Another aspect that we really enjoy about cash-secured puts is that it is easier to lock-in profits than with simply owning stocks. Over the last 8 years, we have owned a lot of stocks in various industries, due to their attractive valuations based on short-term fears. We have been able to sell the puts countless times and either lock-in profits on the options or acquire the stocks at cheaper prices. These purchases have in many times led to covered calls, which have gotten exercised at higher prices. If we hadn’t been using the options, then each time the stocks took a 20-30% decline, as they have on several occasions, we would have felt the whole brunt of the downturn. Instead those selloffs have allowed us to reacquire the positions at cheaper prices, setting the stage for future gains.
Today’s 10-year Treasury rate sits below 2.7%. That is barely higher than inflation and I’d argue that real inflation is higher than 2.7%, as reflected in our everyday costs for things like healthcare, housing, etc. Even junk bond yields are less than 6%, and late in the cycle it would seem very rational to expect increasing defaults, reducing returns on junk. Interest rates increasing can significantly damage fixed income returns, as was evidenced in 2018. Debt is higher in the capital structure of companies than equity, but I don’t necessarily believe that bonds are a safer option than a well-designed cash-secured put strategy on value stocks, despite the higher returns that the latter strategy can offer.
The caveat here is that one must be willing to wait till options expiration to see the full benefit. If the market drops 10% in the next two days, bonds would obviously hold up much better, but for investors that can allow time to do its thing, the cash-secured put portfolio offers some considerable advantages. There definitely isn’t the same interest rate risk or inflation risk that plague fixed income. In the 1970’s, bonds were basically a license to lose money as inflation ravaged returns and interest rates had to be ratcheted up in the early 1980s to combat it.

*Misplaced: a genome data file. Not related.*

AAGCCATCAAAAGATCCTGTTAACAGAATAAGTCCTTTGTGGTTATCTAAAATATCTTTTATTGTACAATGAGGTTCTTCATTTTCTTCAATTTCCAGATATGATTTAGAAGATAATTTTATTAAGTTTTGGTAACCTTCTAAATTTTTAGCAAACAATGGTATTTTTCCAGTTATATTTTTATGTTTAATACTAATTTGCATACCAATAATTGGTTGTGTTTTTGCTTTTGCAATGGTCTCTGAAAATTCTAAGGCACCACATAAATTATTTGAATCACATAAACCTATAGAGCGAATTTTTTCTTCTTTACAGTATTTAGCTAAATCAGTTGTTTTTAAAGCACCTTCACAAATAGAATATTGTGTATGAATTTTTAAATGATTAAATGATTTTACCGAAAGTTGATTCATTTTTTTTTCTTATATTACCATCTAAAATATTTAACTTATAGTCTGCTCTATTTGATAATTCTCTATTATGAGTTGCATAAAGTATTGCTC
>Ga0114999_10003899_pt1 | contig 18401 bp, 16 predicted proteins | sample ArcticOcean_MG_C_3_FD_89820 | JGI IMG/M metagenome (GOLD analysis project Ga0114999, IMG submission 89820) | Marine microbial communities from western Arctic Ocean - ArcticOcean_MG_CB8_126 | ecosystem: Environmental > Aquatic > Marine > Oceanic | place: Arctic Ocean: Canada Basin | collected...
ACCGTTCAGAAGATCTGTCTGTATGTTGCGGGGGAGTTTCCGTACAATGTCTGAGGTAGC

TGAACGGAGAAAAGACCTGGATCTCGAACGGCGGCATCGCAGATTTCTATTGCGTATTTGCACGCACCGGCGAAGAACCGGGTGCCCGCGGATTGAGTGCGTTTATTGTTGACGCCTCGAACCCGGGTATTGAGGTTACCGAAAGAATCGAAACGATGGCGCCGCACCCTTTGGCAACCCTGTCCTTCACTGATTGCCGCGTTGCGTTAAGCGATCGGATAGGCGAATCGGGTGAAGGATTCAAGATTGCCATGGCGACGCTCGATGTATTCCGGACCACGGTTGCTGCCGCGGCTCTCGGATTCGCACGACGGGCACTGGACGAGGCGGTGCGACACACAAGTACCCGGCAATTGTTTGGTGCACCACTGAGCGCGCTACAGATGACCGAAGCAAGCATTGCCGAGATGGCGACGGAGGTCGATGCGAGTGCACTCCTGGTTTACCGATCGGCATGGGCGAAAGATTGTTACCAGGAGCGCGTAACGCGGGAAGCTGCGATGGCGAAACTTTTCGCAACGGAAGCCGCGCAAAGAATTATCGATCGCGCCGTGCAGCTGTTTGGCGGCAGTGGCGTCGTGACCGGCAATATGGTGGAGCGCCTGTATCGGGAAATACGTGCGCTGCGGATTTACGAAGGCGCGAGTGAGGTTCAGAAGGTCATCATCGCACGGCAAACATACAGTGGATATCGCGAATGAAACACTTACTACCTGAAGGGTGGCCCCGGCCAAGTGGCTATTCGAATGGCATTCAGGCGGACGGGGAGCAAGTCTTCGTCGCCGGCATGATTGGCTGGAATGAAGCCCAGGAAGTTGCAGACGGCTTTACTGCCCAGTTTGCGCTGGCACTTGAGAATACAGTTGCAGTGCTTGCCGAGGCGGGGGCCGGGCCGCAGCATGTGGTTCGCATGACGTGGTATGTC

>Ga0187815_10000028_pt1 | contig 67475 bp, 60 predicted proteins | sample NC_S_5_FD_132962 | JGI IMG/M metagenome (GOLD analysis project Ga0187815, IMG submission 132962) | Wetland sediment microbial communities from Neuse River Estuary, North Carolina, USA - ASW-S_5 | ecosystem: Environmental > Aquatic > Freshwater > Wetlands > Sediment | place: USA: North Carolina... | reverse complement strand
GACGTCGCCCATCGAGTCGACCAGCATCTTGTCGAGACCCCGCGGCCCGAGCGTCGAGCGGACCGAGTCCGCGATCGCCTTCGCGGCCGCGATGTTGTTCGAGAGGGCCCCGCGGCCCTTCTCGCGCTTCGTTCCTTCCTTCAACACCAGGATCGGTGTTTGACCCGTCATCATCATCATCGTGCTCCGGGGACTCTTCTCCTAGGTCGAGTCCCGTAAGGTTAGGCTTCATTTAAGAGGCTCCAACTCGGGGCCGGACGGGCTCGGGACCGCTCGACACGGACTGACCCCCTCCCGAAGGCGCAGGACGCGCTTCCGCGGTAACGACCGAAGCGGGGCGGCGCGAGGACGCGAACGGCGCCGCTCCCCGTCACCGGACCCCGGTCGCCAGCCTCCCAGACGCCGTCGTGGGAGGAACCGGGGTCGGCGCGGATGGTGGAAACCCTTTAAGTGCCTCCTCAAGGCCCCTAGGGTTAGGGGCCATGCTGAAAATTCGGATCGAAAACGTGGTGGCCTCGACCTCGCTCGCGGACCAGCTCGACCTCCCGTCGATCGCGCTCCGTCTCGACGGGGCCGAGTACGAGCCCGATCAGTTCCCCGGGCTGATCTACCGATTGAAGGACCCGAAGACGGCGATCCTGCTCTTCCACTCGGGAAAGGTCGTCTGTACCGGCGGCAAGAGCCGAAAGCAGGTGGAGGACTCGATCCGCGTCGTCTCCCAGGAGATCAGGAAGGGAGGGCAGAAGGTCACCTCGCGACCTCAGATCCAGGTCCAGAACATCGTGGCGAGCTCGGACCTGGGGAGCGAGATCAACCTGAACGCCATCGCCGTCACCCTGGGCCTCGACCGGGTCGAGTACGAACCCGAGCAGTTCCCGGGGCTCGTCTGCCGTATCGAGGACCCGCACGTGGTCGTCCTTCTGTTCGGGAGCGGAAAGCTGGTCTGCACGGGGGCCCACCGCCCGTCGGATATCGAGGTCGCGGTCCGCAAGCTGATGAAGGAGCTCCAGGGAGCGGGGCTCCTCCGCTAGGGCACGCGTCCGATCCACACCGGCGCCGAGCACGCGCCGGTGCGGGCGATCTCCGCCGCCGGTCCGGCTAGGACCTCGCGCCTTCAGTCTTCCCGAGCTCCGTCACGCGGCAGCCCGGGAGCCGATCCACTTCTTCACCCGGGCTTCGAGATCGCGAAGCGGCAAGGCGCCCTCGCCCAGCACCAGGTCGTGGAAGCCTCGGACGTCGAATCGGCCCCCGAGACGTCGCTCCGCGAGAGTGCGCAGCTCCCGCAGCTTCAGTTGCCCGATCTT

I don’t believe markets are extremely overvalued currently, but they aren’t absurdly cheap either. The Federal Reserve’s newfound conservatism towards raising rates reduced my biggest concern. Stocks have rallied strongly, so it wouldn’t be shocking to see things pullback even if a trade deal with China is announced, as the expectations seem to be priced in somewhat. Ultimately, what matters is the underlying performance of the businesses that we own and the prices we own them at. On that front, I am extremely optimistic. We’ve done well over the last eight years despite one of the worst environments for value investing in history. Our IES strategies are a big reason for that and if you have any belief in mean reversion, we should see a huge benefit as value comes back into fashion. For those that have fixed income investments elsewhere, please don’t hesitate to have us take a look to make sure you are optimizing your hard-earned capital.
As always, if you need anything whatsoever, please don’t hesitate to contact us!